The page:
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Potassium metabisulfite
Potassium metabisulfite
Other names Potassium pyrosulfite
Dipotassium disulfite
CAS number 16731-55-8 Yes check.svgY
PubChem 28019
RTECS number TT4920000
Molecular formula K2O5S2
Molar mass 222.32 g mol−1
Appearance White crystalline powder
Odor pungent (sulfur dioxide)
Density 2.34 g/cm3 (solid)
Melting point

190 °C decomp.

Solubility in water soluble
Solubility insoluble in ethanol
EU Index Not listed
Main hazards Irritant, asthma risk
NFPA 704
NFPA 704.svg
Related compounds
Other anions Potassium bisulfite
Potassium sulfite
Other cations Sodium metabisulfite
 Yes check.svgY (what is this?)  (verify)
Except where noted otherwise, data are given for materials in their standard state (at 25 °C, 100 kPa)
Infobox references

Potassium metabisulfite, K2S2O5, is a white crystalline powder with a pungent sulfur odour. The main use for the chemical is as an antioxidant or chemical sterilant. It is a sulfite and is chemically very similar to sodium metabisulfite, with which it is sometimes used interchangeably. Potassium metabisulfite is generally preferred out of the two as it does not contribute sodium to the diet.

Potassium metabisulfite has a monoclinic crystal structure which decomposes at 190°C, yielding potassium oxide and sulfur dioxide:

K2S2O5(s) → K2O(s) + 2SO2(g)



It is used as a food additive, also known as E224. It is restricted in use[1] and may cause severe allergic reactions in sensitive persons.[2]



Potassium metabisulfite is a common wine or must additive, in which it forms sulfur dioxide gas (SO2). This both prevents most wild microorganisms from growing, and it acts as a potent antioxidant, protecting both the color and delicate flavors of wine.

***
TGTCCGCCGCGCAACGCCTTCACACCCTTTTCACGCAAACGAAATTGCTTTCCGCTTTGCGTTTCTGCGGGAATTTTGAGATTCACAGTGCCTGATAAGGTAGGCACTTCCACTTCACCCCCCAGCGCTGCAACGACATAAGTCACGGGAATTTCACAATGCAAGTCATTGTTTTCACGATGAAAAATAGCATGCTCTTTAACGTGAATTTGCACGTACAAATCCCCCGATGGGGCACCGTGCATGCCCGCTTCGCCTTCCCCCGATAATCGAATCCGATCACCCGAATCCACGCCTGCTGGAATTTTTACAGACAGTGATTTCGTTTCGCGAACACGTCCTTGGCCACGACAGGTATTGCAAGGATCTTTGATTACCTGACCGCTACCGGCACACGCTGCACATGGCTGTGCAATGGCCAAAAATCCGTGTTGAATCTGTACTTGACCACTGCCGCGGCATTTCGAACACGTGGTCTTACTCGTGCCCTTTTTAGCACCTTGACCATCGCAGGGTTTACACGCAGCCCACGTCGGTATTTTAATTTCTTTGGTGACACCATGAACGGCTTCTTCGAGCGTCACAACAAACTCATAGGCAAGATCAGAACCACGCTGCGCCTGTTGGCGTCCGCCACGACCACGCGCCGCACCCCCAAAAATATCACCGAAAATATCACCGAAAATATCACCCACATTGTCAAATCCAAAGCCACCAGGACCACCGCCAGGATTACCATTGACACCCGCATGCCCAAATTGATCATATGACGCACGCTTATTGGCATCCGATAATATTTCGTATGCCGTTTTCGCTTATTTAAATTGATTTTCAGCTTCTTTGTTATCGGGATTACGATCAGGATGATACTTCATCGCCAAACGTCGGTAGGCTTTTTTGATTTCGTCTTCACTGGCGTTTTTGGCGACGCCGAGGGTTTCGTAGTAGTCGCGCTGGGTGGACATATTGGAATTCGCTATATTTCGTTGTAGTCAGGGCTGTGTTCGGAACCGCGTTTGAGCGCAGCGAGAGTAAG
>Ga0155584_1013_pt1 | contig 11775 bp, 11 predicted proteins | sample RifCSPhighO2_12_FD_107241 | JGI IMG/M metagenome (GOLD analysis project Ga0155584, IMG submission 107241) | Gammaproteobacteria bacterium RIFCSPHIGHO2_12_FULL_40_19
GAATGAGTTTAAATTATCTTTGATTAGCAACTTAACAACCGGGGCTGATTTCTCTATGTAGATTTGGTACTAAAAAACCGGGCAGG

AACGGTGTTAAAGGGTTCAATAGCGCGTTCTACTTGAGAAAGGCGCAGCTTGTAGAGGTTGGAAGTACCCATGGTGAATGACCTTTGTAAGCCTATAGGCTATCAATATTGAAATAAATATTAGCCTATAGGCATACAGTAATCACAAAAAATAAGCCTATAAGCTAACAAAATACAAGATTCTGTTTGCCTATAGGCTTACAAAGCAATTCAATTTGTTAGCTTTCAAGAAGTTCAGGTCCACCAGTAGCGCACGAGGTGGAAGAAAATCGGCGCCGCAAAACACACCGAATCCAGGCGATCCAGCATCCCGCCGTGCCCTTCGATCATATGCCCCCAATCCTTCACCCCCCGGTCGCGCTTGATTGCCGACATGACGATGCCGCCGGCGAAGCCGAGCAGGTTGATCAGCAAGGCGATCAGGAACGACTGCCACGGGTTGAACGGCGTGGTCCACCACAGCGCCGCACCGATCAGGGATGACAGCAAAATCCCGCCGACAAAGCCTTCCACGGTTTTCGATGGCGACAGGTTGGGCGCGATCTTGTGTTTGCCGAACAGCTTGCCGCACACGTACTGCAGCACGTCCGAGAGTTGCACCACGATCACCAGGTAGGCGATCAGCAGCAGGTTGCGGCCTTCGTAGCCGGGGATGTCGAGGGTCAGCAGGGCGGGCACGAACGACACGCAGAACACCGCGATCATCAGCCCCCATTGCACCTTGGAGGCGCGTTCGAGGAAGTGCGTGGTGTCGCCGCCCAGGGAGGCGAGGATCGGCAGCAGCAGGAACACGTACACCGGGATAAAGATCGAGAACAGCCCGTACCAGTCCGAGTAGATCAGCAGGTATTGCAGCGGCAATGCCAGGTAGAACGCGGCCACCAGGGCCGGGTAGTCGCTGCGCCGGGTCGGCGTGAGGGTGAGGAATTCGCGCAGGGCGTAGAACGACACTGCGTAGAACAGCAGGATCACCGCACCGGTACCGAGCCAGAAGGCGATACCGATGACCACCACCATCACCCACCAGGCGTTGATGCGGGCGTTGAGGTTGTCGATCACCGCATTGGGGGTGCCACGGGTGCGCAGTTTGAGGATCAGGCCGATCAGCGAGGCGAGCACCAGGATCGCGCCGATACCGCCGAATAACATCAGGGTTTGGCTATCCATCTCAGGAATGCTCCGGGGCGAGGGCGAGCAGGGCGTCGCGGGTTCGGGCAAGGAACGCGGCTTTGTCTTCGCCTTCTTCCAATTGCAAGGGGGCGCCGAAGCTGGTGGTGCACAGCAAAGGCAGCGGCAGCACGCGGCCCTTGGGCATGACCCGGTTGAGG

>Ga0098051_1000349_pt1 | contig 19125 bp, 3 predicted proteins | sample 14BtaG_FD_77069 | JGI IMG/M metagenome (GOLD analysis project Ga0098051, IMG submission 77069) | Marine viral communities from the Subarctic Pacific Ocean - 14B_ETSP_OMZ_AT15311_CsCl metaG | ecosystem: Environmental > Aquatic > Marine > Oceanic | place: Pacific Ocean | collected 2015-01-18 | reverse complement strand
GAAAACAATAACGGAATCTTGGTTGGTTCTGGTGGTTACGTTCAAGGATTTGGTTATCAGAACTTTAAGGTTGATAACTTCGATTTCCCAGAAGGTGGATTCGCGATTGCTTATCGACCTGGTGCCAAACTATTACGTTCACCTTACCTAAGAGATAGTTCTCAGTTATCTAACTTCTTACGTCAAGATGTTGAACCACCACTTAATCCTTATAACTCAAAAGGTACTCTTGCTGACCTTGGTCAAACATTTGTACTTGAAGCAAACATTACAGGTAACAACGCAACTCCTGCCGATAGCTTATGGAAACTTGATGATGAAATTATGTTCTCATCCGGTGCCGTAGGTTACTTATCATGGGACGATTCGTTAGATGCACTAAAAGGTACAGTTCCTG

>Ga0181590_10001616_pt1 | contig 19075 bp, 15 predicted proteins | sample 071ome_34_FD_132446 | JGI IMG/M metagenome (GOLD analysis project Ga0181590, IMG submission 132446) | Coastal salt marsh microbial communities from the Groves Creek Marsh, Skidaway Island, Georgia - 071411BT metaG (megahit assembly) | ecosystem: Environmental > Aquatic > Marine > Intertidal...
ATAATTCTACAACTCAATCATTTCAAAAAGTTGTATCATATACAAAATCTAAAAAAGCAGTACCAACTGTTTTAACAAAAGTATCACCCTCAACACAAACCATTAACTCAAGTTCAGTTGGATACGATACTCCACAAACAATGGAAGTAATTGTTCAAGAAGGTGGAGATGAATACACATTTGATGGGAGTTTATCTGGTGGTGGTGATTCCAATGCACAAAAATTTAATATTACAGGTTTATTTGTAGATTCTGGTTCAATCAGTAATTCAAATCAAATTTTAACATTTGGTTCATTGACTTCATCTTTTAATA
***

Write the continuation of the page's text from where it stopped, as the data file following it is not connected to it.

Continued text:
The typical dosage is 1/4 tsp potassium metabisulfite per six-gallon bucket of must (yielding roughly 75 ppm of SO2) prior to fermentation; then 1/2 tsp per six-gallon bucket (150 ppm of SO2) at bottling.

Winemaking equipment is sanitized by spraying with a 1% SO2 (2 tsp potassium metabisulfite per L) solution.


Potassium metabisulfite is sometimes used in the brewing industry to inhibit the growth of wild yeasts, bacteria, and fungi. This is called 'stabilizing'. It is also used to neutralize chloramine that has been added to tap water at the source as a disinfectant. It is used both by homebrewers and commercial brewers alike. It is not used as much for brewing beer, because the wort is almost always boiled, which kills most microorganisms anyway. It can also be added to strike water (the water used to mash the barley) in order to remove chloramines which can cause phenolic off flavors in beer.

See also



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